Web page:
A Makeover for a London Shopping Icon Liberty


Liberty on Regent Street

Prior to the makeover,  Liberty’s layout felt cluttered and slightly claustrophobic. Without losing retail space the shop has been transformed by installing big mirrors,  uncovering windows,  and opening up doors.  The space is dotted with comfy sofas,  creating calm zones for shoppers and their companions to take a breather and relax.  Original design features of the six-floor store,  like the wood paneling taken from two former Royal Navy ships and a central atrium,  remain.

Liberty,  located in Central London’s Regent Street,  was founded by Arthur Lazenby in 1875 as an oriental-import emporium. Over the years,  fabrics, f urnishings and decoration departments were introduced as well as jewelry,  arts and crafts,  and cosmetics,  with a particular emphasis on eccentricity.  Trendsetter Oscar Wilde once described it as  “the chosen resort of the artistic shopper.”

Liberty has a history of collaborating with influential artists.  Soon after it opened artists and designers like Aubrey Beardsley,  Paul Poiret,  and Dante Gabriel Rossetti helped produce its first range of floral prints. That relationship between store and artist has continued:  The Turner Prize-winning artist Grayson Perry — whose public alter ego,  Claire,  is a proud devotee of the store  —  is one of six contemporary artists working on the current range of fabrics.  One of his designs is made up of a tangle of bicycles,  another is inspired by the recent BBC costume drama  “Cranford.”

For anyone who wants to create their own designs there is a fabric,  knitting wool,  and haberdashery section. Knitting,  crochet,  patchwork,  sewing,  and ragdoll-making lessons are bookable.

A respite  can be taken in any of the 3 eateries within the store:  a champagne and oyster bar;  a tea room;  and Café Liberty.

More Shopping in London

Need more Retail Therapy?   Read on  …

East London


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There are still some corners of London where quirky fashion,  contemporary art,  &  cultural food thrives.

Go East to find areas that thrive with items crafted by young British designers. Brick Lane is one of those areas.

An old building that used to be the Truman Brewery stands out from the rest of the street and is packed with independent shops. The Truman Brewery has been an important creative and cultural hub.

One shop at the old brewery sells clothing made out recycled material. You can make a one-of-a-kind item from one of your old garments; j ust bring it to the shop and the designer will make it into a new item for you. Other shops sell vintage clothing. You can get an East London Quirky Shopping guide from visitlondon.com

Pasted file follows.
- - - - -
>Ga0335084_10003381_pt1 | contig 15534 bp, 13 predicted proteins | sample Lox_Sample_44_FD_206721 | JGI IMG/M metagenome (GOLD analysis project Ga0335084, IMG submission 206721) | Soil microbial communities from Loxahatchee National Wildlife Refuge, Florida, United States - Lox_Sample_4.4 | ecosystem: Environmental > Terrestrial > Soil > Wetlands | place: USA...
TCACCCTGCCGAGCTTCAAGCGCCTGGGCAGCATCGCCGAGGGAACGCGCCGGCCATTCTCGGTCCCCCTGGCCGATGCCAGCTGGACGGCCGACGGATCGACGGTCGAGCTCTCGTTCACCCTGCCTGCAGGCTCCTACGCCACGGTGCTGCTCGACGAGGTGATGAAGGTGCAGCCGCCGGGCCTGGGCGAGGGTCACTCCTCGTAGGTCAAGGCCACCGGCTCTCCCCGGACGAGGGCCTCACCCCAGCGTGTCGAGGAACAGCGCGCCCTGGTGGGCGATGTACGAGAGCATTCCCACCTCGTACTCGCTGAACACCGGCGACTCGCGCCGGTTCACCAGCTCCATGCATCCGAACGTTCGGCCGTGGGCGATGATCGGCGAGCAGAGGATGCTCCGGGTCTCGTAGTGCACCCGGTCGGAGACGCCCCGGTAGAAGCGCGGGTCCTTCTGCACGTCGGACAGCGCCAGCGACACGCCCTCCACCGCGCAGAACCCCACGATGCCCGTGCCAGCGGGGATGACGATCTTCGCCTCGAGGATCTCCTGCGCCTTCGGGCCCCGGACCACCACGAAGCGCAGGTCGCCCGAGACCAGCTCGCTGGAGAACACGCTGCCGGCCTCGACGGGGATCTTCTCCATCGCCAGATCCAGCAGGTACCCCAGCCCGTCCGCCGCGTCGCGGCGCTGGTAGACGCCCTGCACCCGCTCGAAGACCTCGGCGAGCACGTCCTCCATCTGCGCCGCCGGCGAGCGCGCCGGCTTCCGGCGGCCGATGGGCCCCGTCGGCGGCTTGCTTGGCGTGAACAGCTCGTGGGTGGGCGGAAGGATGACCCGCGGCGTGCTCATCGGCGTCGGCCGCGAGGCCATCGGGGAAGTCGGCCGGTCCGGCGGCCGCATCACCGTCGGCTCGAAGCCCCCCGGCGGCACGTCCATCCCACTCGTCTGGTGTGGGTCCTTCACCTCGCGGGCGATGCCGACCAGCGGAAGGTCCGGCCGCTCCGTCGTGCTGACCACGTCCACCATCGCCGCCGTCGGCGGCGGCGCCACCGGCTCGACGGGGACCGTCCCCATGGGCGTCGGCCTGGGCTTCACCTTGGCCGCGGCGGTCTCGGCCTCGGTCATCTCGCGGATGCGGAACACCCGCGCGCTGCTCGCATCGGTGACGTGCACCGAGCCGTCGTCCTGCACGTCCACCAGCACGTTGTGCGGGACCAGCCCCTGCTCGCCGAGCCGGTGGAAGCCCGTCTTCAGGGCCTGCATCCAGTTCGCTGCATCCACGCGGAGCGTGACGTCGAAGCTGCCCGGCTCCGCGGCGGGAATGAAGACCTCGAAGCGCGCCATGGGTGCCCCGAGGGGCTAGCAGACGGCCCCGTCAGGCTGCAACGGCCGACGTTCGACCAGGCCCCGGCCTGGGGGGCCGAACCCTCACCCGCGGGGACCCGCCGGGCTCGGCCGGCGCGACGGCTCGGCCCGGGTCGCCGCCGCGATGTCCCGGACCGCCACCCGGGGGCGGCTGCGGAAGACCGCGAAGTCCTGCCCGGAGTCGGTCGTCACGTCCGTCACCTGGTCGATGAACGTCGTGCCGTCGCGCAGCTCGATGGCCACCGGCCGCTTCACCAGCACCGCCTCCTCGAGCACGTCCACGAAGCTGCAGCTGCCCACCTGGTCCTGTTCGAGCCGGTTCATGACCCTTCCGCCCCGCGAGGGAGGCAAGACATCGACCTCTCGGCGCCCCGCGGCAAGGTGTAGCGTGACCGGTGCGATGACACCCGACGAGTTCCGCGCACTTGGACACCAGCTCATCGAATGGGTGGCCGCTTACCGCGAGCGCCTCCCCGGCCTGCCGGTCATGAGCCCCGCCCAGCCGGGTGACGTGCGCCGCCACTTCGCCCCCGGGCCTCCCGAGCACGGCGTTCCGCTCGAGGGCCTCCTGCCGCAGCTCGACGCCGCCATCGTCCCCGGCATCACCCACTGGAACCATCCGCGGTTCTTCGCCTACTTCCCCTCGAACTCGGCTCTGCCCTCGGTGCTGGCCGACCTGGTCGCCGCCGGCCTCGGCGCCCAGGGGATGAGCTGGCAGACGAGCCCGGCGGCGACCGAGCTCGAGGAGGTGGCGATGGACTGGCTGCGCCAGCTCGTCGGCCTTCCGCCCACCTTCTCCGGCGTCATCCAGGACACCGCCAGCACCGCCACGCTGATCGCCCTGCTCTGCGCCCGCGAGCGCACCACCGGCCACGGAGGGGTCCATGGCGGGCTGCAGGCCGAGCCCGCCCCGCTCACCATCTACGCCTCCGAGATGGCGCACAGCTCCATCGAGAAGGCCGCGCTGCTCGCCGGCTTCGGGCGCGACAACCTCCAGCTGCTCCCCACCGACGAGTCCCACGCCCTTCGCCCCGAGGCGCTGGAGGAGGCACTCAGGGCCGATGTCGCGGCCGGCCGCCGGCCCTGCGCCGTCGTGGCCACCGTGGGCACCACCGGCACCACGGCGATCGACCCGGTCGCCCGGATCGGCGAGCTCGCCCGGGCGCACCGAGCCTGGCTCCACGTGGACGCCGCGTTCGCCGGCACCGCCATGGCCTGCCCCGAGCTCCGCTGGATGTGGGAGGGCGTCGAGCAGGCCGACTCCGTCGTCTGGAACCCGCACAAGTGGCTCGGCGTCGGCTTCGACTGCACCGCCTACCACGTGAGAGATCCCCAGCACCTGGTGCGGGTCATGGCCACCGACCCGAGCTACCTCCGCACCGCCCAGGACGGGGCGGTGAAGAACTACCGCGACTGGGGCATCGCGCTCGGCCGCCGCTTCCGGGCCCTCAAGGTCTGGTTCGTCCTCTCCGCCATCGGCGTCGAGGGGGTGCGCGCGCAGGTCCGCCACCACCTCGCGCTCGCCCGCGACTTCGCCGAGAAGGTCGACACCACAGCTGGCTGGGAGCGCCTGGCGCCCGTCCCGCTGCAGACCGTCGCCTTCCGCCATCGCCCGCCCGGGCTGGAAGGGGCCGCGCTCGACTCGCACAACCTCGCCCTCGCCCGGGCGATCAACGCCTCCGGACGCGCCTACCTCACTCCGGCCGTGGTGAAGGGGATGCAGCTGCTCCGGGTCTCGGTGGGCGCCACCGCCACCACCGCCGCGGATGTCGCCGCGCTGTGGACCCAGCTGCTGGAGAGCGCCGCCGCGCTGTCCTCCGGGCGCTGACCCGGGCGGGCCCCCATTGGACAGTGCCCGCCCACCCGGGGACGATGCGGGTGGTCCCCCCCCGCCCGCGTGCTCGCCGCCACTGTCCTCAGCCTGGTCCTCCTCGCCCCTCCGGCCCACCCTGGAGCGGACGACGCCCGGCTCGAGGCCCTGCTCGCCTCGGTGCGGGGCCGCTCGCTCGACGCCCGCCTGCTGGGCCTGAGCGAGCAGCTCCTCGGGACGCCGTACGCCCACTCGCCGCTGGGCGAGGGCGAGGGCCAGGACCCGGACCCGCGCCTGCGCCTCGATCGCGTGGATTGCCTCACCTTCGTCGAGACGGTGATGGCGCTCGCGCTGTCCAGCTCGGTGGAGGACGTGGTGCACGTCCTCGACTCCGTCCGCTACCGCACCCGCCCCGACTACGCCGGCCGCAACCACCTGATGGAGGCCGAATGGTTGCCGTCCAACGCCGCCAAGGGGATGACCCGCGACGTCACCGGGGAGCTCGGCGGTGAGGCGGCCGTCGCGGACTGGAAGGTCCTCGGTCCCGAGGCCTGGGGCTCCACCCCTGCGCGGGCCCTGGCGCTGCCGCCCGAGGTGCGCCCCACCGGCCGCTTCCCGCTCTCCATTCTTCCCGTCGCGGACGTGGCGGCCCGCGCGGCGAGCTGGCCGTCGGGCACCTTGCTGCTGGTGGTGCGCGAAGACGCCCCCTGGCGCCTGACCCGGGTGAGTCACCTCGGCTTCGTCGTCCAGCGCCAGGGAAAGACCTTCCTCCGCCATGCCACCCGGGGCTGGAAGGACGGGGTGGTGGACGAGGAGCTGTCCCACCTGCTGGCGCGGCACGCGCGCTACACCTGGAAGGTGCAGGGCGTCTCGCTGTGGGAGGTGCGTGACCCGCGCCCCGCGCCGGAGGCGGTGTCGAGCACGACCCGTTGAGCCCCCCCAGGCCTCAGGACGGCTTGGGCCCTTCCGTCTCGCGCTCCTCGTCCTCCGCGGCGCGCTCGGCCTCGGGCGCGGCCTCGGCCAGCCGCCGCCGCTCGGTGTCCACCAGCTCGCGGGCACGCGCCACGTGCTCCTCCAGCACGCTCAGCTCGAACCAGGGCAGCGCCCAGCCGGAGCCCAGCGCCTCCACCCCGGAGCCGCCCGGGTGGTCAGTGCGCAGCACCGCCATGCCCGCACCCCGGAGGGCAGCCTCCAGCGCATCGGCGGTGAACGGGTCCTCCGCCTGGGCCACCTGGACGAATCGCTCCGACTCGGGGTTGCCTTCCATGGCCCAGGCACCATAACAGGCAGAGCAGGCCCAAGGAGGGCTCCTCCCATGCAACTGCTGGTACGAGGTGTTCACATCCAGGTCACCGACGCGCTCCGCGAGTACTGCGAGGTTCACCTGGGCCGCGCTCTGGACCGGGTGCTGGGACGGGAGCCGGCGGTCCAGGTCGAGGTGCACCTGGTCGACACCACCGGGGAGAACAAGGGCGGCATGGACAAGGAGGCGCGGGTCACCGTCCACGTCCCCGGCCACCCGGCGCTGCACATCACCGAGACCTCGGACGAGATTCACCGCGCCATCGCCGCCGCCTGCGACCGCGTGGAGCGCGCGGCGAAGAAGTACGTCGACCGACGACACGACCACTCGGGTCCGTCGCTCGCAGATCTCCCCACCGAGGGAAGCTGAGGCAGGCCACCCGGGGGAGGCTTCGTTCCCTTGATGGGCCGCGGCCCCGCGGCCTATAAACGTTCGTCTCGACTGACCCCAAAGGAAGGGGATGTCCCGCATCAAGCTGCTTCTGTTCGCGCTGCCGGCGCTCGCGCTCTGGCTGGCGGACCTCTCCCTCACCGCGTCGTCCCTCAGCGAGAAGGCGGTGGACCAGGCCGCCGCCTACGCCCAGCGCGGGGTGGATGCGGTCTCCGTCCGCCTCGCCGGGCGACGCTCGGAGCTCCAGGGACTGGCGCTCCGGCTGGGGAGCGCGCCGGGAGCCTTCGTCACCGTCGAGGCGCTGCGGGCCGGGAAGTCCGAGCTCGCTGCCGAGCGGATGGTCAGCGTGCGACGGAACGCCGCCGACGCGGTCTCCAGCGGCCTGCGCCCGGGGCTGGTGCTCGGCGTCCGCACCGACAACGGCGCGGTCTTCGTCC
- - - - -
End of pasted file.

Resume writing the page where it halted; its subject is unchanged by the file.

Many shops in the area encourage young designers to display their collections by offering affordable rental rates,  allowing talent scouts from major chains to find budding designers.

Besides Brick Lane and the Truman Brewery,  East London has several neighborhoods boasting dozens of independent shops. Socially aware shoppers can buy a wedge card from www.wedgecard.co.uk for 10 pounds,  of which 5 goes to a local charity. The card allows you to support local shops while obtaining special offers and discounts from over 150 businesses in the East End.

Apart from shopping,  East London is also increasingly known for contemporary art,  with many galleries,  museums and  shops. With more than 80 art galleries, there’s something for everyone’s taste in the East End. Don’t miss the famous WhiteCube and Whitechapel Art Gallery,  but also look out for hidden gems scattered all around this area waiting to be discovered.  Dozens of the area’s galleries host cultural events and contemporary art exhibitions.

And talk about food! If you’re after comfort food,  Brick Lane is THE place for bagels and baltis. If you are craving a curry or just need a quick bite,  head for the famous Brick Lane Beigel Bake,  which is ALWAYS open — 24 hours a day,  365 days a year. (You are sure to see one or two London Black Taxi drivers in there at any time of the day or night!)

At visitlondon.com,  you can download a guide called DIY East that will show you where to find East London’s quirky fashion, comtemporary art, and posh (and not so posh) nosh.